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Know Your Rights
Source: Metroland
Subject: Immigration
Type: Media Coverage

Equal Treatment Now

It was a perfect spring day in West Capitol Park on Tuesday (April 28) as hundreds gathered from across New York state in recognition of the 25th Equality and Justice Day. At the annual statewide gathering organized by Empire State Pride Agenda to support the civil rights of the LGBTQ community, 10 different workshops were offered and guest speakers shared personal experiences and spoke in support of legislation that would ban the practice of conversion therapy intended to modify sexual orientation, as well as prohibit other forms of discrimination based on gender identity or expression; the bill would make such offenses punishable as hate crimes.

The legislation, known as GENDA (Gender Expression Non-Discrimination Act), has been introduced in the state Legislature for years—it has passed the Assembly seven times, but has yet to make it out of the Senate. As of this winter, the corresponding bills had both been referred to each house’s respective governmental operations committees; neither seems to have moved since early February.

“For far too many faith communities, it has been place where transgender people have experienced fear, pain and shame,” said Rev. Dee Lowman, program associate at Capital Region Theological Center in Albany and founder of Lark Street TOGETHER, an “inclusive and spiritually rooted new faith community specifically inviting those who consider themselves SBNRs (spiritual but not religious)” in the Center Square neighborhood. Acknowledging the progress made by marriage equality in recent years, Lowman said, “As a faith leader, I have to stop patting myself on the back for having completed this task and know that there are more tasks ahead for the faith community. . . . There is more work to be done. Transgender people expect more from leaders like me.”

“I’m tired of longing for safety,” said Angelica Clarke, executive director at the Albany Social Justice Center and an active civil-rights advocate affiliated with Capital Area Against Mass Incarceration (CAAMI). “Safety from police, from prisons, from heteronormativity, from poverty, from all the other forms of state and interpersonal violence that are out there. There are two things that I’ve been for as long as I can remember—black and queer. And those two things have led me to fear for my safety, but they have also led me on my own path towards liberation.”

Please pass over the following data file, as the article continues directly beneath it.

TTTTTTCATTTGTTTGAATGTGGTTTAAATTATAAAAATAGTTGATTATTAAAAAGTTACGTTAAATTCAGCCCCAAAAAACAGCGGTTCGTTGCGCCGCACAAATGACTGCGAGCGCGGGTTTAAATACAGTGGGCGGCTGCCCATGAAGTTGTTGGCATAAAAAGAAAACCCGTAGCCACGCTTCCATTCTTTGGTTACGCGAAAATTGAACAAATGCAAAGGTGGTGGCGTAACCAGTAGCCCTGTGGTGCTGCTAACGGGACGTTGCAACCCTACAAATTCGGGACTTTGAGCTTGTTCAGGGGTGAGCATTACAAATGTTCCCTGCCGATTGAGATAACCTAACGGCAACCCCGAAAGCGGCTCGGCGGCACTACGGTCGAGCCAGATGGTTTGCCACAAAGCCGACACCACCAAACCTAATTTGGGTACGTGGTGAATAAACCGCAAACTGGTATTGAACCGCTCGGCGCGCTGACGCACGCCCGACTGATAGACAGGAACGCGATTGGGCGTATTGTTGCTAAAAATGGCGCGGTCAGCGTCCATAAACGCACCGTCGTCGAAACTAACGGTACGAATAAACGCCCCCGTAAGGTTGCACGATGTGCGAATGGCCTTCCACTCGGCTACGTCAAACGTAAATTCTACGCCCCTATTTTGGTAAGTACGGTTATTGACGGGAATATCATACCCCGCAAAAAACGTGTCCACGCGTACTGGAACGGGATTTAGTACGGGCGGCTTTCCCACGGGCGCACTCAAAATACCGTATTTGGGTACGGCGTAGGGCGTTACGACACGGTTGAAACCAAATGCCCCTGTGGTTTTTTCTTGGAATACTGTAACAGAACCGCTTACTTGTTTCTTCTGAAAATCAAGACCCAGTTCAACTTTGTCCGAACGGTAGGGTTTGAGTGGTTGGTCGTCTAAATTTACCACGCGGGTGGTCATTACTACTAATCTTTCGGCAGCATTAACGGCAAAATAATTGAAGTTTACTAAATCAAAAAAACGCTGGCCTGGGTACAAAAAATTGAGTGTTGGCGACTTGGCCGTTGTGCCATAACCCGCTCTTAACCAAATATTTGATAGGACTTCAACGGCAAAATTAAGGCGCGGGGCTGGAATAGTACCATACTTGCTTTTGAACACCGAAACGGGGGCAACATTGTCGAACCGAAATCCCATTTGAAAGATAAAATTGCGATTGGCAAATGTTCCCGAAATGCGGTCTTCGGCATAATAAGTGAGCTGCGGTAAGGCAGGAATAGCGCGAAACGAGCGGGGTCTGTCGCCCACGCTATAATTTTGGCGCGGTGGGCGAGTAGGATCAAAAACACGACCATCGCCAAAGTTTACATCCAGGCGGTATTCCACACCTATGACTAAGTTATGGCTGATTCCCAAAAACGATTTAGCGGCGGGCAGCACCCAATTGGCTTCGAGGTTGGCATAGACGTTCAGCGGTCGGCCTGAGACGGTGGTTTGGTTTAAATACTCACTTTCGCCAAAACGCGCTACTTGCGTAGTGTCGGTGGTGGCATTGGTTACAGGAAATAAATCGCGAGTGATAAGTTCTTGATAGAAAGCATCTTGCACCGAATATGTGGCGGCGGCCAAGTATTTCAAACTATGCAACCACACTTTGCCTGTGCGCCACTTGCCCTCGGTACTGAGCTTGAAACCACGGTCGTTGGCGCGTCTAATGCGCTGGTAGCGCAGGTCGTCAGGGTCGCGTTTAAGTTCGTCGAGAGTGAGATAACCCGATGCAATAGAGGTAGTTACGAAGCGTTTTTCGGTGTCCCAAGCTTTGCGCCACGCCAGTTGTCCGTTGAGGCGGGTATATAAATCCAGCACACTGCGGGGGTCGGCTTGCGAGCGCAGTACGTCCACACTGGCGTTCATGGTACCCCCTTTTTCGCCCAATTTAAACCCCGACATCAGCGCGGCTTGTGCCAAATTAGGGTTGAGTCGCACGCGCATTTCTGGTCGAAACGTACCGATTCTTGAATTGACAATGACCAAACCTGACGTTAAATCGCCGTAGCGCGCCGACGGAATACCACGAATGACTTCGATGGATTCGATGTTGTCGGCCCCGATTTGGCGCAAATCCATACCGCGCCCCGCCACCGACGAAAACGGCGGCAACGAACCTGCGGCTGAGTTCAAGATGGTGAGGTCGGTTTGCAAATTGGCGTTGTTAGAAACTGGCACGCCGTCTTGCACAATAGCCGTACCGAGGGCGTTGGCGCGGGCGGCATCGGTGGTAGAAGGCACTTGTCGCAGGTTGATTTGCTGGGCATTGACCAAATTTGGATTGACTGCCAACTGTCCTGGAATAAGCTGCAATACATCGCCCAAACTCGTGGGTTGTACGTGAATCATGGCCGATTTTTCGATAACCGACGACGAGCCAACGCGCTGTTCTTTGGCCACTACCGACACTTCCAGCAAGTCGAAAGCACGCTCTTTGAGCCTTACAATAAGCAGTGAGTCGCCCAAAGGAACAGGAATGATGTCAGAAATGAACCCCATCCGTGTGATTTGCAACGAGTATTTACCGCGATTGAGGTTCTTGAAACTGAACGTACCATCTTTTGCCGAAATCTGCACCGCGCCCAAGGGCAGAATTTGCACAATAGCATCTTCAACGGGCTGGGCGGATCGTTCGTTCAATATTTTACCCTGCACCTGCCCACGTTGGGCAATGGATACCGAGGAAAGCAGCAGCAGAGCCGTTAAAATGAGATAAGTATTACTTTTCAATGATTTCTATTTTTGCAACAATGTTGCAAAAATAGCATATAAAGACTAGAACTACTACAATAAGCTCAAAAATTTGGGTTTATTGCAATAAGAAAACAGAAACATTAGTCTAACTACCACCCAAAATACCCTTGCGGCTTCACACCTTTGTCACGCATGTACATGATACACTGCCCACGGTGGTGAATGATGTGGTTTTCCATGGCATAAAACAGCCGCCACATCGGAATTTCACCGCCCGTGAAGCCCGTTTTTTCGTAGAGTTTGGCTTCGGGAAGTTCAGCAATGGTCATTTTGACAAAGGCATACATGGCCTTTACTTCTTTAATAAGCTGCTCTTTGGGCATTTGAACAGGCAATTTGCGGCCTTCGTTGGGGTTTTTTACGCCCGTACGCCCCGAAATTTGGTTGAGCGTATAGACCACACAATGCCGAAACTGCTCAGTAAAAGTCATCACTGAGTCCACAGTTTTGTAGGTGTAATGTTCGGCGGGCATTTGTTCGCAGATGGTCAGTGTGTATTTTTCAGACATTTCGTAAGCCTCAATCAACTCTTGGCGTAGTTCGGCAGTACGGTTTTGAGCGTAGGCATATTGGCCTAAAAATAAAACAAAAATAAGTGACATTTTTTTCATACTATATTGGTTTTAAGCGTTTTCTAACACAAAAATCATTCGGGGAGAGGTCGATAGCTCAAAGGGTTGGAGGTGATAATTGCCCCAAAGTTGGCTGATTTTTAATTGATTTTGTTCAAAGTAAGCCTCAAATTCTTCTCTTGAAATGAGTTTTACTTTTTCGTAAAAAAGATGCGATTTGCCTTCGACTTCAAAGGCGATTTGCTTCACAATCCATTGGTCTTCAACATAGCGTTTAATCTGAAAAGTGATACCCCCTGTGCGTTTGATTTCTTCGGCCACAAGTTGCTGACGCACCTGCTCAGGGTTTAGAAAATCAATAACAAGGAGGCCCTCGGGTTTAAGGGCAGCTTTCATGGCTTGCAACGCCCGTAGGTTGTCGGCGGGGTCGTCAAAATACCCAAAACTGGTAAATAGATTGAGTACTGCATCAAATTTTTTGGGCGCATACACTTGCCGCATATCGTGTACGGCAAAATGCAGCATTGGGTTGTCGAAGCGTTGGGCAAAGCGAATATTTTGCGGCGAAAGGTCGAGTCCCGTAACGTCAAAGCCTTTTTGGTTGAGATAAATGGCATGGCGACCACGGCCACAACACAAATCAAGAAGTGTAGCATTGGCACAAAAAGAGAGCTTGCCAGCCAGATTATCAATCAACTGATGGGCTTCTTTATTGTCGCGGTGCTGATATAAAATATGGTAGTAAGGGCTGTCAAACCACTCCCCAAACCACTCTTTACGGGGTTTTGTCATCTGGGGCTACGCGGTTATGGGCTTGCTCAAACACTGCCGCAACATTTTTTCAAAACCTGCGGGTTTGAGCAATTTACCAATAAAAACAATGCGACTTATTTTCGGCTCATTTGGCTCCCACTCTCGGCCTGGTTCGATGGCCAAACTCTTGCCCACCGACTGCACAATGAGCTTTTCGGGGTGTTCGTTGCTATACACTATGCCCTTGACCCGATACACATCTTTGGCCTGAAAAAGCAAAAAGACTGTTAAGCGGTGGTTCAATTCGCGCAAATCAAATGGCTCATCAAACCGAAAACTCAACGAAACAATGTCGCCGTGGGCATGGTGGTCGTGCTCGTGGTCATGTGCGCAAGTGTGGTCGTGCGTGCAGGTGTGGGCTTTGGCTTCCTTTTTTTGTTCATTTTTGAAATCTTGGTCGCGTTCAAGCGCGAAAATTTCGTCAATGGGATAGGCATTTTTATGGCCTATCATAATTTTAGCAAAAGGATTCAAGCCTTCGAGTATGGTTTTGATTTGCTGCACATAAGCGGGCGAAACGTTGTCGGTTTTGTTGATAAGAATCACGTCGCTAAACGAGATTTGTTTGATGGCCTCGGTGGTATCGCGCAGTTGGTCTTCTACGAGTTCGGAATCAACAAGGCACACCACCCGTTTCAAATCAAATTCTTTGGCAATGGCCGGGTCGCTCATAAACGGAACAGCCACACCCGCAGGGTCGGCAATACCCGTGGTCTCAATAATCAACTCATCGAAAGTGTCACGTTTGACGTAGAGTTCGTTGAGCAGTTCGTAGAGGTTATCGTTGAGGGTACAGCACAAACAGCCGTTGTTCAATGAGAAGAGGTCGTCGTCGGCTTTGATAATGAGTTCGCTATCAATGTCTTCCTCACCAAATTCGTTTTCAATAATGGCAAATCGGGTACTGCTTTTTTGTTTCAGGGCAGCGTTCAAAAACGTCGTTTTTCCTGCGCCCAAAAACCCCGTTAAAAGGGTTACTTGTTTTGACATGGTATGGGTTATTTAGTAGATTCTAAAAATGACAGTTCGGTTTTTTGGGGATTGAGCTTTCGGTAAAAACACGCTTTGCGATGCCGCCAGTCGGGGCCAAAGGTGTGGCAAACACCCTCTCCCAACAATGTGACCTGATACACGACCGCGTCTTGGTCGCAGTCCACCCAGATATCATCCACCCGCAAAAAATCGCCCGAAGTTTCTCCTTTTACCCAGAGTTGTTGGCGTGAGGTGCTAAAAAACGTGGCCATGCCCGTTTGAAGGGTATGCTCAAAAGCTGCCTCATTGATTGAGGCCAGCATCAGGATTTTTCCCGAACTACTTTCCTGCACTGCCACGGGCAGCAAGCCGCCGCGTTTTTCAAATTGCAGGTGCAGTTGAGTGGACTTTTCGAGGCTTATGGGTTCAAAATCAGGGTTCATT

“To me,” she continued. “It’s solidarity that will set us free. It means prioritizing the needs of the most marginalized in our communities. And what that means, concretely, is having the challenging and uncomfortable conversations in our organizations. The organizations that we all participate in, that we feel are working towards justice but often forget large swaths of the population—that often don’t mention GENDA, that don’t mention the rights of those within our community that are suffering, that are the most vulnerable.”

Among those who spoke Tuesday afternoon were a 9-year-old transgender boy named Q and his mother, Francisca Montana. A Latina immigrant and single mother of two boys, Montana is a community organizer with Make the Road NY, where she advocates for racial justice through the lens of worker’s rights and consumer fraud protection. She also works for the rights of transgender youth with the group Family Allies for Transgender Equality in NYS (FATE-NYS).

“Transgender means that I can be the human being I want to be,” said Q, who likes hiking, science and Michael Jackson. “For example, I cried when mommy bought me sparkly clothes. But now I can dress how I want and my hair is short. Being trans is awesome.”

Workshops offered this year included a youth speakers’ bureau specifically focused on helping youths navigate the dangers of being open about their sexual identity in environments such as foster care and the juvenile justice system, where homophobia, transphobia and racism are constantly encountered by youths who may have already been failed or endangered by their families and/or communities. Another workshop was aimed at educators and parents of LGBTQ youth and looked at strategies to provide safe schools for all students, regardless of sexual expression or identity. Still others were designed to teach things like advocacy, fundraising or coalition building.

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